• expanded donor pool;
  • hepatitis B virus;
  • liver transplant;
  • prophylaxis;
  • serology

Avelino-Silva VI, D′Albuquerque LAC, Bonazzi PR, Song ATW, Miraglia JL, de Brito Neves A, Abdala E. Liver transplant from Anti-HBc-positive, HBsAg-negative donor into HBsAg-negative recipient: is it safe? A systematic review of the literature. Clin Transplant 2010: 24: 735–746. © 2010 John Wiley & Sons A/S.

Abstract: Introduction:  After liver transplant (LT) from Anti-HBc+/HBsAg− donors into HBsAg− recipients, transmission of hepatitis B virus (HBV) may occur (de novo HBV infection). This study analyzes the incidence of de novo HBV infection in HBsAg− recipients of Anti-HBc+/HBsAg− LT with respect to: (i) the recipients’ HBV serology and (ii) the type of preventive therapy adopted.

Methods:  A systematic review of the literature using the electronic database Medline.

Results:  Five hundred and fifty-two LT in 36 articles were selected. Lamivudine, Hepatitis B immune globulin (HBIG), revaccination, and combined therapies were employed in multiple strategies as preventive interventions. Naïve recipients had a high risk of de novo HBV infection, with smaller incidences when HBIG and lamivudine were used, either alone or in association. Vaccinated recipients or those with isolated hepatitis B core antibodies (Anti-HBc) and previous HBV infection had lower risks of viral transmission, additionally reduced by any prophylaxis adoption.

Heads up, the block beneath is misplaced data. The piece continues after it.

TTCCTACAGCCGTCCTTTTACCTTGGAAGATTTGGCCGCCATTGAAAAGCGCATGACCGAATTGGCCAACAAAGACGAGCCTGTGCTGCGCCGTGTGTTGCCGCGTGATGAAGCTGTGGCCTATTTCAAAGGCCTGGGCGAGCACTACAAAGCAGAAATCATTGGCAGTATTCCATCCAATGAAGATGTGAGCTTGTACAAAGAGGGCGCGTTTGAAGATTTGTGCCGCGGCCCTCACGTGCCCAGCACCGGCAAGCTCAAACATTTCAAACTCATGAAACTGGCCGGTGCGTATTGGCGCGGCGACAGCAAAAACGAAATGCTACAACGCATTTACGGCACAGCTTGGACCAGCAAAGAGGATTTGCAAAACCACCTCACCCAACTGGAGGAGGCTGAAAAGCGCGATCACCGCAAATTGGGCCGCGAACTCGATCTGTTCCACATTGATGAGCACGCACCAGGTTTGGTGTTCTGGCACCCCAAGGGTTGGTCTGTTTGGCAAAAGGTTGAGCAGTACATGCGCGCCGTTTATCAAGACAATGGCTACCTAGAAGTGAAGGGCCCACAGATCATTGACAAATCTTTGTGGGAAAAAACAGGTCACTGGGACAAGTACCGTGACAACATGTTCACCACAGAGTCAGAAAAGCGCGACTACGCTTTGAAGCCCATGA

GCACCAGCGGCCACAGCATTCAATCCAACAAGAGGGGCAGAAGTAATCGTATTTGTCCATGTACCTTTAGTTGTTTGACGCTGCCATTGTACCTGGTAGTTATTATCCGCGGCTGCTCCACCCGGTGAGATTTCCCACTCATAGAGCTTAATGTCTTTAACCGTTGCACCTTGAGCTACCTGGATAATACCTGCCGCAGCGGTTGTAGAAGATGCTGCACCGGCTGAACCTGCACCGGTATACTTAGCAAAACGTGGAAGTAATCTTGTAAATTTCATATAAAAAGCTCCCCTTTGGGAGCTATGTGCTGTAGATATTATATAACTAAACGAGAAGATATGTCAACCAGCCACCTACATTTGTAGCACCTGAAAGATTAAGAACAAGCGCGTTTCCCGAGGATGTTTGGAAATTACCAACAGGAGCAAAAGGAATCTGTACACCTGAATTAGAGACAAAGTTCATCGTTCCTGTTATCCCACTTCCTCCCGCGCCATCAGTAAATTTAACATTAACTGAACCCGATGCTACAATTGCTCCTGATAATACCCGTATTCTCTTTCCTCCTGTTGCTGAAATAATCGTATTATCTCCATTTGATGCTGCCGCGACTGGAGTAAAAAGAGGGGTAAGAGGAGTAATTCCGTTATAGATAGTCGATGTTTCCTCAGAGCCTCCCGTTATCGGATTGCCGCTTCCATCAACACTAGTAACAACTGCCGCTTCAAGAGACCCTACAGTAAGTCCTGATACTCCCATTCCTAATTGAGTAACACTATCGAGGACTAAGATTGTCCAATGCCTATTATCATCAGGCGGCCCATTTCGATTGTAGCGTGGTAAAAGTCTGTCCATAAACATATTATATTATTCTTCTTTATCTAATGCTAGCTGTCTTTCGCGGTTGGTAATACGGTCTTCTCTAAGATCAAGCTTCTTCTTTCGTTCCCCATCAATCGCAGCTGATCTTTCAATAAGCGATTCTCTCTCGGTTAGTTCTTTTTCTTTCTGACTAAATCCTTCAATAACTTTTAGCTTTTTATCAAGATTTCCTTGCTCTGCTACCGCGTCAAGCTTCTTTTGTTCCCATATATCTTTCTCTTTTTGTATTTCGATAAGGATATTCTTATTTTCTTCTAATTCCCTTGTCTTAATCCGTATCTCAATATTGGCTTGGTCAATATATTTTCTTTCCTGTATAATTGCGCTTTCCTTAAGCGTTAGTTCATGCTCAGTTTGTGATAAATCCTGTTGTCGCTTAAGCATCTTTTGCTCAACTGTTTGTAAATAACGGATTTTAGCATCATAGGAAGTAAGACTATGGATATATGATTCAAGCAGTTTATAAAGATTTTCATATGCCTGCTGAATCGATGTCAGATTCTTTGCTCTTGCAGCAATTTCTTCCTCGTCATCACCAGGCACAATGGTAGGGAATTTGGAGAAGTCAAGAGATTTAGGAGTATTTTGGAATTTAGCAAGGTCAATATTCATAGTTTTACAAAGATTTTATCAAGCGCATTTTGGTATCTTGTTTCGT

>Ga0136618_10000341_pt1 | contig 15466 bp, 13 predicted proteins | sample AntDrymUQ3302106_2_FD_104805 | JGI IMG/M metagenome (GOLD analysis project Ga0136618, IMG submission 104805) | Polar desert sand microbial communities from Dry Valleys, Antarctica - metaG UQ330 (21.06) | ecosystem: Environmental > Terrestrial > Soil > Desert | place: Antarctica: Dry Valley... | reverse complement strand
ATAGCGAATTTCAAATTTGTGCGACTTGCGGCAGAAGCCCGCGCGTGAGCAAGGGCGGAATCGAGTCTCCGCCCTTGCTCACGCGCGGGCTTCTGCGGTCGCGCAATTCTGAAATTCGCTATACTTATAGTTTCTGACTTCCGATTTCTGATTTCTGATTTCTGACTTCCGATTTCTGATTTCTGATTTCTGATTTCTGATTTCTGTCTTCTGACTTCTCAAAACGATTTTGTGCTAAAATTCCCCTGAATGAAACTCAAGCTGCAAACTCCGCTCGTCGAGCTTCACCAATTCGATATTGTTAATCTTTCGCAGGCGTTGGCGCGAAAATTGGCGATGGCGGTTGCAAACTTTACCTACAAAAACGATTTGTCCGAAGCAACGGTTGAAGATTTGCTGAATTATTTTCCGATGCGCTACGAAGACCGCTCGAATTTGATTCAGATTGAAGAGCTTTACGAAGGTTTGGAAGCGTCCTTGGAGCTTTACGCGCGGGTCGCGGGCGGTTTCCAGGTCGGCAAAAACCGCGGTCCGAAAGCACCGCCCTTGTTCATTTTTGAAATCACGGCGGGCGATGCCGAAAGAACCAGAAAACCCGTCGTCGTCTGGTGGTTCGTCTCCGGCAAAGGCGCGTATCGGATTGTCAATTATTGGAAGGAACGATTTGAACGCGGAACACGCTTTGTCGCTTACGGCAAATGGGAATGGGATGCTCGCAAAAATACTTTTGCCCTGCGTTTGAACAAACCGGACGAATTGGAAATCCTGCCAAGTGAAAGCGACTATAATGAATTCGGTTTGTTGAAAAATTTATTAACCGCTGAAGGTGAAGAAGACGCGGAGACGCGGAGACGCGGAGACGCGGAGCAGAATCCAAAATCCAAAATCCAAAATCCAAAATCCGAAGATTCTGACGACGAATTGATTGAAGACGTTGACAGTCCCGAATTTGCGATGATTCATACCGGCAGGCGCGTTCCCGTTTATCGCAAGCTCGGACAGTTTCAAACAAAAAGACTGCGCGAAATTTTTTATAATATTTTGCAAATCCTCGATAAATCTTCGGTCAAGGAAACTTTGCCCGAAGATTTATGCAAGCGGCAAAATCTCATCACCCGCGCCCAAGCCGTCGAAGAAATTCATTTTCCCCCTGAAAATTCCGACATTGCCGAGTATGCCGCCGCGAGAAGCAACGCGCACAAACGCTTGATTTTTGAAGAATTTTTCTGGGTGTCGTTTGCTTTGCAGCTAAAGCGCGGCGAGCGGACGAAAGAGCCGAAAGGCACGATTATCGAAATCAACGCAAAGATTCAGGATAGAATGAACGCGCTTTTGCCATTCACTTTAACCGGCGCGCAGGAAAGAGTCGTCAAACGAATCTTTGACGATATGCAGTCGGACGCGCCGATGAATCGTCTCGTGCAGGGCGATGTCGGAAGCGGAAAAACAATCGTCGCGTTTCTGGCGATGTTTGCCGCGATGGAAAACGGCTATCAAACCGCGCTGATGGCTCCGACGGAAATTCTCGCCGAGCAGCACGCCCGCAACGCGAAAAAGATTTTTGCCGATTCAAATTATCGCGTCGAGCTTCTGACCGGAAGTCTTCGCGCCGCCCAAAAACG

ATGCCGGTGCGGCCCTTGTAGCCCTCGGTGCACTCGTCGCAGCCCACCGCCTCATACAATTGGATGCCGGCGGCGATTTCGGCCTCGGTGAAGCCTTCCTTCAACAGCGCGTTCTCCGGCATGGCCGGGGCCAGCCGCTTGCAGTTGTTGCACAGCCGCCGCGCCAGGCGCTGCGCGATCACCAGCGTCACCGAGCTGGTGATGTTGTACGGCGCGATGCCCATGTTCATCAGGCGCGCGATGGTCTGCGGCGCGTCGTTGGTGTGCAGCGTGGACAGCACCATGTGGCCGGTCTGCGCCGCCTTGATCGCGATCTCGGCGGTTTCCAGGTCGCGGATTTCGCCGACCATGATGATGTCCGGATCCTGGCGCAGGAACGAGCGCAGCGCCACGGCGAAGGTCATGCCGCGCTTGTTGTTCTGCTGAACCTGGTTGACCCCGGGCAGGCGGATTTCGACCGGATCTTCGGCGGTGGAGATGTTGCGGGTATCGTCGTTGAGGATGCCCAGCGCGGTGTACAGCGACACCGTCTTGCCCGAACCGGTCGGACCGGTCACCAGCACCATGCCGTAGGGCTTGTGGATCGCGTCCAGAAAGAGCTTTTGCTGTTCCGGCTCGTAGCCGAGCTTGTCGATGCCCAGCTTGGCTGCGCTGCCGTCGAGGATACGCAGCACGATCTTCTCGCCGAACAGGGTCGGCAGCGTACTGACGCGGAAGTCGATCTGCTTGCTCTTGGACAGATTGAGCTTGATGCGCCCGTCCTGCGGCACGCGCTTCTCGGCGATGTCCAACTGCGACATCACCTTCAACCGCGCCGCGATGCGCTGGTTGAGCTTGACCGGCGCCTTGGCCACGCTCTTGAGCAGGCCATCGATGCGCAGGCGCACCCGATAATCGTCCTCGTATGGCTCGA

Discussion:  LT from Anti-HBc+/HBsAg− donors into HBsAg− recipients is apparently safe, as long as the recipient is vaccinated or presents an isolated Anti-HBc or previous HBV infection and some prophylaxis is employed. Currently lamivudine seems the best alternative; other nucleoside analogs and revaccination strategies should be considered in future studies. Follow-up and preventive therapies should be maintained for five yr or preferably throughout the recipients’ life span.